skip navigation


Nealy v. U.S. Healthcare, 1999 N.Y. Int. 0035 (Mar. 25, 1999).




Whether the ERISA preemption clause, barring claims that "relate to" employee benefit plans, applies to medical malpractice, breach of contract, breach of fiduciary duty, and negligence claims against the HMO primary care physician who delayed referral of Plaintiff's deceased husband to a specialist?


No. Plaintiff's claims do not conflict with ERISA nor operate to frustrate the objectives of ERISA. Moreover, Plaintiff's claims are consistent with ERISA's "principal object": the protection of plan participants and beneficiaries. Therefore, Plaintiff's claim is not preempted by ERISA and is reinstated.


Plaintiff's husband, Glenn Nealy, was 37 years old when he was diagnosed with coronary arteriosclerosis and a coronary lesion in 1992. Mr. Nealy took disability leave from his employer in order to undergo treatment by his cardiologist, Dr. Green. The employer's then medical insurance carrier, Blue Cross/Massachusetts Mutual, largely covered the March 1992 angioplasty preformed by Dr. Green. Shortly thereafter, Nealy's employer announced it would replace the Blue Cross/Massachusetts Mutual coverage with three HMO coverage options, effective April 1, 1992. US Healthcare was one of the three new options. Nealy promptly enrolled in US Healthcare Versatile Plus HMO, which allowed members to see non-participating physicians, and paid his first monthly premium.

On April 2 and April 3, 1992, Mr. Nealy visited the office of Defendant Dr. Yung, his chosen primary care provider under the US Healthcare HMO. He was turned away on both occasions, first for lacking a US Healthcare identification number, and then due to an incorrect primary physician number on his enrollment form. On April 9, 1992, Mr. Nealy received his US Healthcare identification card and Dr. Yung performed a routine new-patient physical examination on April 10. At Dr. Yung's request, he returned on April 13 to provide samples for laboratory analysis. During one or both of these latter appointments, Mr. Nealy was told to see a cardiologist, and Mr. Nealy requested a referral to Dr. Green.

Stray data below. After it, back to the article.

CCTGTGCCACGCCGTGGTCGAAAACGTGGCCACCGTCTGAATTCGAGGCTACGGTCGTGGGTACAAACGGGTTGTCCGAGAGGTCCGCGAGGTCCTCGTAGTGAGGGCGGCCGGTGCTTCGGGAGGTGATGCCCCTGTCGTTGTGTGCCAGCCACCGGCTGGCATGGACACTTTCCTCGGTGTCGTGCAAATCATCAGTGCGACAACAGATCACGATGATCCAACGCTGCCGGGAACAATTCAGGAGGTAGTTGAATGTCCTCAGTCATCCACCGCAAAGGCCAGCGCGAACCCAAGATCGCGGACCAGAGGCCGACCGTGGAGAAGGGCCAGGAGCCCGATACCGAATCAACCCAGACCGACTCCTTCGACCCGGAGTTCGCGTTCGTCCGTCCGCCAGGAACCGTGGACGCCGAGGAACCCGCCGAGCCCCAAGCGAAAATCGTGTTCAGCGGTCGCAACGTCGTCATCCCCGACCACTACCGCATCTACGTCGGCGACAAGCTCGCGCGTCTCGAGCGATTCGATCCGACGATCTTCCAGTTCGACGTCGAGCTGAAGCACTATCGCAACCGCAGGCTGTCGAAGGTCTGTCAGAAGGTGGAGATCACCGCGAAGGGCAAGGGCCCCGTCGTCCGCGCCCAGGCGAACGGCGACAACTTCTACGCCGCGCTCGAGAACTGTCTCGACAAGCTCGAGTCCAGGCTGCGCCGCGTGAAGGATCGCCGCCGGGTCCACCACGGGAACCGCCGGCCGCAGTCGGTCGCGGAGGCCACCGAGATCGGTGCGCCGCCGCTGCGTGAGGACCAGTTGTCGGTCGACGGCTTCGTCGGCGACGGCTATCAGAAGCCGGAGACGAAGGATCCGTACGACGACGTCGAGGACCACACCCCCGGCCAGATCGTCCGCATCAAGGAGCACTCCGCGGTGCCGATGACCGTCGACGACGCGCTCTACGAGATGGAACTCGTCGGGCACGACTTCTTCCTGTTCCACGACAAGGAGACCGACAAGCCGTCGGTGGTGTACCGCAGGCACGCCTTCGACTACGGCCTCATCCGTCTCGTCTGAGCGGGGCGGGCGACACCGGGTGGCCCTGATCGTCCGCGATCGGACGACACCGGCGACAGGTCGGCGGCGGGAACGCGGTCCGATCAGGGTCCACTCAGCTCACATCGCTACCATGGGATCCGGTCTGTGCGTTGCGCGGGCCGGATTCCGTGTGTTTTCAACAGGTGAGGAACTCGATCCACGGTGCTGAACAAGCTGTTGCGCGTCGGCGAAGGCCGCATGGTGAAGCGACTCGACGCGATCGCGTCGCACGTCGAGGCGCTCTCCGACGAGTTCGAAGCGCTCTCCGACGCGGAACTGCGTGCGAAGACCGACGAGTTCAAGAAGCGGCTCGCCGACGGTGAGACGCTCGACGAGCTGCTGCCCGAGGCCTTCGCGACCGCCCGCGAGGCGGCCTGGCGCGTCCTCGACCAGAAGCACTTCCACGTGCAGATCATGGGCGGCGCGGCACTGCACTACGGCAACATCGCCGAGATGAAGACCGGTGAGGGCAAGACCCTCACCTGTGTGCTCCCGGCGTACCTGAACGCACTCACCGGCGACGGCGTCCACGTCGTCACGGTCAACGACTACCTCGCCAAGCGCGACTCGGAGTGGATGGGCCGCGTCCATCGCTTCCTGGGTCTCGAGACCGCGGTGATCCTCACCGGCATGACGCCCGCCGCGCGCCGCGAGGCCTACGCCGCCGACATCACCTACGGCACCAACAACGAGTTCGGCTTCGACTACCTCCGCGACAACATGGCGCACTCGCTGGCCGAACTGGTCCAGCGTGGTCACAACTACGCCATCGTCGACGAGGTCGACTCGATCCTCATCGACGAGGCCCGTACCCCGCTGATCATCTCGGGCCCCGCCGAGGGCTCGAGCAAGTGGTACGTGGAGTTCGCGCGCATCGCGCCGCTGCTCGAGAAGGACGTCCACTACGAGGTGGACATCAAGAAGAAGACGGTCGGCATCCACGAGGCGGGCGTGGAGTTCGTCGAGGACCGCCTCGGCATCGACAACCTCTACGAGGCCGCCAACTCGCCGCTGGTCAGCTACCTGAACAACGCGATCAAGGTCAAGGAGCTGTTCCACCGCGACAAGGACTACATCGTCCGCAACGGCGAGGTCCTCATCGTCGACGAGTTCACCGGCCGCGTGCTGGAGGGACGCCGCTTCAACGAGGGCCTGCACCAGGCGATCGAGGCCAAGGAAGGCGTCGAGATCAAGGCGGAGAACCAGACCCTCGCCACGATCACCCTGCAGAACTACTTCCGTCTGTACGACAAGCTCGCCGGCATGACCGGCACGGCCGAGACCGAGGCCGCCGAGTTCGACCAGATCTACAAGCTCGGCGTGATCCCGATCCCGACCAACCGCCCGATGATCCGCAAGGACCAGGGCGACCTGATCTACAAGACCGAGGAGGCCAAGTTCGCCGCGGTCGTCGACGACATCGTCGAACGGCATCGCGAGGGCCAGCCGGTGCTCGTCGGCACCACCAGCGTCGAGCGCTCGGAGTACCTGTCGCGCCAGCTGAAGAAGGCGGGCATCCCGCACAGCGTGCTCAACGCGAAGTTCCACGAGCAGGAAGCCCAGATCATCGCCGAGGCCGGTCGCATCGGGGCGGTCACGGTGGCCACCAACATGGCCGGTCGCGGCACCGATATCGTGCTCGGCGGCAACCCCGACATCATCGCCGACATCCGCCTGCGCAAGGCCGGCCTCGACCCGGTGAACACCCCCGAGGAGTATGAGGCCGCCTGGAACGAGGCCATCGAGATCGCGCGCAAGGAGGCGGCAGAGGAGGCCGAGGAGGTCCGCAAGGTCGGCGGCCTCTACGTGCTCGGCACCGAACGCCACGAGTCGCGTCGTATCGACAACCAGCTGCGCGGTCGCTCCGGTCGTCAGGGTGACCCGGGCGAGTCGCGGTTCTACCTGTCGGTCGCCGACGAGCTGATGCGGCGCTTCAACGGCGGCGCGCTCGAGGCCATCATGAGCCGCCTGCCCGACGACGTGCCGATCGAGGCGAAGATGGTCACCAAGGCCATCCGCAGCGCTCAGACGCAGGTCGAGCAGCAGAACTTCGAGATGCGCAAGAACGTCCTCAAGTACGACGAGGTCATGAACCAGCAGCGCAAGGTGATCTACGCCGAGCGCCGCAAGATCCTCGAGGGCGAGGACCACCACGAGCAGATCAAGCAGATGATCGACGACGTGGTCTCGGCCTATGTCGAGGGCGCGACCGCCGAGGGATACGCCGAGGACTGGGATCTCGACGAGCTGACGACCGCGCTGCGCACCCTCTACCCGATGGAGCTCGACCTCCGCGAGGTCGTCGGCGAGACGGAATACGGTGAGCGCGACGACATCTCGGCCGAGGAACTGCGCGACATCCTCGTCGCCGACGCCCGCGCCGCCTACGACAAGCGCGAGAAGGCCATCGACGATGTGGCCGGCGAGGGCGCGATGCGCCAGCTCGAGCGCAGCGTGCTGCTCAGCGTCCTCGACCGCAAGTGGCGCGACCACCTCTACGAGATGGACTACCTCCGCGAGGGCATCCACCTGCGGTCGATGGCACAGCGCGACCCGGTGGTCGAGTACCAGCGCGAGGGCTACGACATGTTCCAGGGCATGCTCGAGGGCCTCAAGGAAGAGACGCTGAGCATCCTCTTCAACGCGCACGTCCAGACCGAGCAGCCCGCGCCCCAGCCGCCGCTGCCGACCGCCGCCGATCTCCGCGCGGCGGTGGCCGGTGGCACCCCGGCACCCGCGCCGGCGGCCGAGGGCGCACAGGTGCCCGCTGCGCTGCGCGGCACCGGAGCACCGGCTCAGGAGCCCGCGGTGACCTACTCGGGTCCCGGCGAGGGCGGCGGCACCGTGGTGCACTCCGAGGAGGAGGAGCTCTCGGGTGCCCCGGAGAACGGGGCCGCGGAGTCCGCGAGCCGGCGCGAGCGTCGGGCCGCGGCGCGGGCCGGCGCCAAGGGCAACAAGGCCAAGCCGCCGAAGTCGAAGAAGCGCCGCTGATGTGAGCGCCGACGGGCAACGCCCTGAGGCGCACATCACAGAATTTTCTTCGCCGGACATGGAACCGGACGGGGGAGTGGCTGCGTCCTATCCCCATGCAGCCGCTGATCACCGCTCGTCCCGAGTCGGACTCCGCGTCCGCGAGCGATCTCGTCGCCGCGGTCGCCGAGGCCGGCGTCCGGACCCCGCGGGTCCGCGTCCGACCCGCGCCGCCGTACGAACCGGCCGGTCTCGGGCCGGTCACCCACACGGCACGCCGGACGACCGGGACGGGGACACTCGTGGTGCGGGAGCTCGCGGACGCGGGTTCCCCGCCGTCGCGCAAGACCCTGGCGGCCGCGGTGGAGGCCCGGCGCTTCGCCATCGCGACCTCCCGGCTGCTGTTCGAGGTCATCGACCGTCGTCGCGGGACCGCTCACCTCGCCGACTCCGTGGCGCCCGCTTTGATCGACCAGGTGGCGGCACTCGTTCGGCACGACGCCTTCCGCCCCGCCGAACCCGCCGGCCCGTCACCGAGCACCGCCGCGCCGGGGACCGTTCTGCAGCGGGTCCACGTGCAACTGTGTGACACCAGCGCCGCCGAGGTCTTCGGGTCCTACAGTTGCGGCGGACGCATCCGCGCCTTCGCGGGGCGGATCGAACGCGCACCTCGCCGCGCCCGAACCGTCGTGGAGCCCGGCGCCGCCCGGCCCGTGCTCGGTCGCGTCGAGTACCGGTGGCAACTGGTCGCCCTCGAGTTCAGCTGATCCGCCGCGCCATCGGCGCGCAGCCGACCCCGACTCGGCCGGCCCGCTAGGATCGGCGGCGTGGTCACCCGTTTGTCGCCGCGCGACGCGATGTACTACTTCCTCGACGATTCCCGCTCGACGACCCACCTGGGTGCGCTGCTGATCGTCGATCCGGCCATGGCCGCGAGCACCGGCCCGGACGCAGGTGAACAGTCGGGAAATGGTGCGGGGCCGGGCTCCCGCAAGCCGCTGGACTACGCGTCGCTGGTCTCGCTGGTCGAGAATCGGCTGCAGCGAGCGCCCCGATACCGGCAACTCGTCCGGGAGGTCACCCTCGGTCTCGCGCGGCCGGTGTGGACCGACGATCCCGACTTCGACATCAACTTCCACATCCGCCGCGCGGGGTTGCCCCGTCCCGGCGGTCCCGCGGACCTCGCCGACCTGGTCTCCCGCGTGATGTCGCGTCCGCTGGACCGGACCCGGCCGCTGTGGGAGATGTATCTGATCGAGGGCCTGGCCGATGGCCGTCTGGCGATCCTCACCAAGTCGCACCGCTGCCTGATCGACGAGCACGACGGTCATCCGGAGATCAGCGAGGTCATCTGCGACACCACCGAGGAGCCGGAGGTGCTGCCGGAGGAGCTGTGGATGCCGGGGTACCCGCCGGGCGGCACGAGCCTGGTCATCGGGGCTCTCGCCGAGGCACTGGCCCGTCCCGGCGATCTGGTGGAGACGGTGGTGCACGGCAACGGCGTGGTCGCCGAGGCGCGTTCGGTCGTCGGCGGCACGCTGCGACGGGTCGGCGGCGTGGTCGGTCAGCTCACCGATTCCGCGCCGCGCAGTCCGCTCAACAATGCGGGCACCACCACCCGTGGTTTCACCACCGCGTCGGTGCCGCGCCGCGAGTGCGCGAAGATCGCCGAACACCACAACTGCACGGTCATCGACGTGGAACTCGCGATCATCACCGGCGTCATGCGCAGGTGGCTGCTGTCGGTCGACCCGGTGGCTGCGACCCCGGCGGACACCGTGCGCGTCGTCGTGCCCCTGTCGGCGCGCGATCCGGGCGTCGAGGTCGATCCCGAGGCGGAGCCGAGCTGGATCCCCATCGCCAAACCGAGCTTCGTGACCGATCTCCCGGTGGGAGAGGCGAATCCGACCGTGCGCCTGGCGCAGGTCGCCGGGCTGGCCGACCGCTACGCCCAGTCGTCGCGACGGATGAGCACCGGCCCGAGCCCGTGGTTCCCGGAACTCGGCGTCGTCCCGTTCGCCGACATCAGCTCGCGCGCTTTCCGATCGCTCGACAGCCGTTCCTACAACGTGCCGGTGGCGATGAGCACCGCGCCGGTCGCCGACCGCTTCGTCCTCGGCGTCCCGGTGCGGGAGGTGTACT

Dr. Yung submitted a form to get this out-of-plan referral approved, but on May 4, 1992, Mr. Nealy received notice that the request had been denied. Deciding to accept a referral to Dr. Spivak, a participating provider, Mr. Nealy made an appointment for May 18, just one day after obtaining the referral. Tragically, however, Mr. Nealy died on May 18 after suffering a massive myocardial infarction.

Plaintiff, seeking to recover damages for her husband's death, commenced an action in state Supreme Court asserting breach of contract, breach of fiduciary duty, wrongful death, and negligence claims against Dr. Yung and US Healthcare. In addition, Plaintiff asserted medical malpractice claims against Dr. Yung and Dr. Bernstein, Vice President and Director of US Healthcare. Dr. Bernstein and US Healthcare successfully sought removal to the Federal District Court for the Southern District of New York which dismissed all claims against these defendants on the ground that the claims were preempted by ERISA. Because Dr. Yung did not participate in the removal action, the federal district court remanded the case against him to the Supreme Court. The Supreme Court denied Defendant Yung's motion to dismiss based on ERISA preemption. The Appellate Division reversed and dismissed concluding that ERISA preempted Plaintiff's claims. The Court of Appeals reversed and reinstated Plaintiff's claim against Dr. Yung.

The Court of Appeals considered whether Dr. Yung's required timely completion and submission of a referral form to US Healthcare causes the law (1) to treat him as an ERISA plan administrator, and (2) to categorize the plaintiff's claims against him as claims that "relate to" ERISA plan administration and are therefore preempted by ERISA. Considering the objectives and purpose of the ERISA statute, the Court determined that Dr. Yung's submission of referral-related forms to US Healthcare does not transform Dr. Yung into a plan administrator for ERISA purposes. Therefore, Plaintiff's claims against Dr. Yung are not barred by ERISA's preemption provision.

Prepared by the liibulletin-ny Editorial Board.